(Id. at 5, 6.)

         Plaintiff alleges that when Gonzales came into the holding tank after the first hour, Plaintiff had let his underwear fall to the floor in order to have something to stand on. Plaintiff alleges that when Gonzales sprayed Plaintiff with the pepper spray through the food port door, he sprayed him “point blank” in the genitals. Plaintiff alleges that earlier that morning, Defendant Gonzales admitted that he was aware that Plaintiff was having chest pains and breathing problems. Plaintiff told Gonzales that he suffered from asthma and used inhalers.

         Plaintiff alleges that he was placed in the holding cell to be prepared for escort to the Administrative Segregation Unit, but he knew that Defendants never intended to escort him “like they claimed in their reports, ” because he was never given a jumpsuit or shower shoes for the escort. (Id. at 6-7.)

         II. Defendants' Motion to Dismiss

         Defendants move to dismiss Plaintiff's first amended complaint under Federal Rule of Civil Procedure 12(b)(6). They argue that if Plaintiff were successful in this section 1983 action, that judgment would render certain rule violations that Plaintiff was convicted of invalid. Therefore, they assert that this action is barred by the favorable termination rule of Heck and Edwards.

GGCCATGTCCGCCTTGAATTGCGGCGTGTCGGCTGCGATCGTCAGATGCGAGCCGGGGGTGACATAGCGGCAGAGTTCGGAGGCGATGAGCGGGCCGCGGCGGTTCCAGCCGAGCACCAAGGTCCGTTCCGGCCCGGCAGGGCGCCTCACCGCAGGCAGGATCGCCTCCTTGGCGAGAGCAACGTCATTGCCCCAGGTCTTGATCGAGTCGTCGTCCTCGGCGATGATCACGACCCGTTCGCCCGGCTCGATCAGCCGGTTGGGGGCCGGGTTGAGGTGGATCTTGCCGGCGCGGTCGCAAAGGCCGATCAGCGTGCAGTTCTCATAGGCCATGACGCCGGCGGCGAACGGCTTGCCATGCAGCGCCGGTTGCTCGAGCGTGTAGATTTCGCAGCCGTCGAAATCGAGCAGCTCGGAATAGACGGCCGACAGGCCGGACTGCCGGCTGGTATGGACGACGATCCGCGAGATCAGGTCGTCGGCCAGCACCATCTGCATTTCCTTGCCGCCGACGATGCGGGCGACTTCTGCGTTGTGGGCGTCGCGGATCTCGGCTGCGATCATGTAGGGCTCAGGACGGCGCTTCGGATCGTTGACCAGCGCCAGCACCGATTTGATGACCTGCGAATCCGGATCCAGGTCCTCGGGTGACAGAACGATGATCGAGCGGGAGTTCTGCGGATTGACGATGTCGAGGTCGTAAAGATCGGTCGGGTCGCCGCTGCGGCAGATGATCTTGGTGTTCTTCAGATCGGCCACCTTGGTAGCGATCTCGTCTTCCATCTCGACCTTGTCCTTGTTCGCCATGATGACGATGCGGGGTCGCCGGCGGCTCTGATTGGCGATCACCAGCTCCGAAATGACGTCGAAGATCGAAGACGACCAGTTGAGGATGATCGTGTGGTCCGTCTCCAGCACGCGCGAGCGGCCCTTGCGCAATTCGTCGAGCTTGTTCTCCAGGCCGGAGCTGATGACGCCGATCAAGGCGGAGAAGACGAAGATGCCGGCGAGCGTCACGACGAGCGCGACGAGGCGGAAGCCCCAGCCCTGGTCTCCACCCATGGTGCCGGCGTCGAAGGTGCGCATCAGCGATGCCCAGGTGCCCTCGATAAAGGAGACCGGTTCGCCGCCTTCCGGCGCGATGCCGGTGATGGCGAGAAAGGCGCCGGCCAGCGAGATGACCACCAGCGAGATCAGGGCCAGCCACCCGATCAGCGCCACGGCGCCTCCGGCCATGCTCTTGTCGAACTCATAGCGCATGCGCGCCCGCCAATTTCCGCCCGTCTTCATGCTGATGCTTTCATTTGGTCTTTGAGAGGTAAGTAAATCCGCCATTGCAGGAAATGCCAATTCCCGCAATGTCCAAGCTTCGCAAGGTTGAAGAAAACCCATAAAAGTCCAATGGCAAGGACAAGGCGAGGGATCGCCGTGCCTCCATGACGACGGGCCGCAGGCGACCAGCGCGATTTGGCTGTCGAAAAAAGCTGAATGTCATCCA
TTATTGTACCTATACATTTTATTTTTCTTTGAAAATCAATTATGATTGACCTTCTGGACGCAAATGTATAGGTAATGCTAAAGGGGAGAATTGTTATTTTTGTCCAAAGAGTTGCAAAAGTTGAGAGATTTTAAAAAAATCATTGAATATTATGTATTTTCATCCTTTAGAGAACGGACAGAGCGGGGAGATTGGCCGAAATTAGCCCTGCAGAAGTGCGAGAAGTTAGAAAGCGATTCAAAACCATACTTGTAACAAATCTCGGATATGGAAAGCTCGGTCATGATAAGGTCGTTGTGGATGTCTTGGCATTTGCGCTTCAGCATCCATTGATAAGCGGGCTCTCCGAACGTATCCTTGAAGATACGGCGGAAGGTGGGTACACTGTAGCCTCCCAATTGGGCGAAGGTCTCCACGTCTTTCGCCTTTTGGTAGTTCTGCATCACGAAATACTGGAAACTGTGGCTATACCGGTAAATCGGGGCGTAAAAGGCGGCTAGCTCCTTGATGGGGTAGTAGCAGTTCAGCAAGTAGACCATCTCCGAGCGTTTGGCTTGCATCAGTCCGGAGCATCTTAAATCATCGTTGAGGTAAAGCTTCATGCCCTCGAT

A. Legal Standards

         1.Motion to Dismiss

         Rule 12(b)(6) of the Federal Rules of Civil Procedures provides for motions to dismiss for “failure to state a claim upon which relief can be granted.” Fed.R.Civ.P. 12(b)(6). In considering a motion to dismiss pursuant to Federal Rule of Civil Procedure 12(b)(6), the court must accept as true the allegations of the complaint in question, Erickson v. Pardus, 551 U.S. 89 (2007), and construe the pleading in the light most favorable to the plaintiff. Jenkins v. McKeithen, 395 U.S. 411, 421 (1969); Meek v. County of Riverside, 183 F.3d 962, 965 (9th Cir. 1999). However, the Court need not credit “naked assertions, ” “labels and conclusions” or “a formulaic recitation of the elements of a cause of action.” See Bell Atlantic Corp. v. Twombly, 550 U.S. 544, 555-57 (2007).

         In general, pro se pleadings are held to a less stringent standard than those drafted by lawyers. Haines v. Kerner, 404 U.S. 519, 520 (1972). The court has an obligation to construe such pleadings liberally. Bretz v. Kelman, 773 F.2d 1026, 1027 n.1 (9th Cir. 1985) (en banc). However, a court's liberal interpretation of a pro se complaint may not supply essential elements of the claim that were not pled. Ivey v. Board of Regents of Univ. of Alaska, 673 F.2d 266, 268 (9th Cir. 1982).

         2.Favorable Termination Rule

         It has long been established that state prisoners cannot challenge the fact or duration of their confinement in a section 1983 action and their sole remedy lies in habeas corpus relief. Wilkinson v. Dotson, 544 U.S. 74, 78 (2005). Often referred to as the favorable termination rule or the Heck bar, this exception to section 1983's otherwise broad scope applies whenever state prisoners “seek to invalidate the duration of their confinement-either directly through an injunction compelling speedier release or indirectly through a judicial determination that necessarily implies the unlawfulness of the State's custody.” Wilkinson, 544 U.S. at 81; Heck v. Humphrey, 512 U.S. 477, 482, 486-487 (1994); Edwards v. Balisok, 520 U.S. 641, 644 (1997). Thus, “a state prisoner's [section] 1983 action is barred (absent prior invalidation)-no matter the relief sought (damages or equitable ...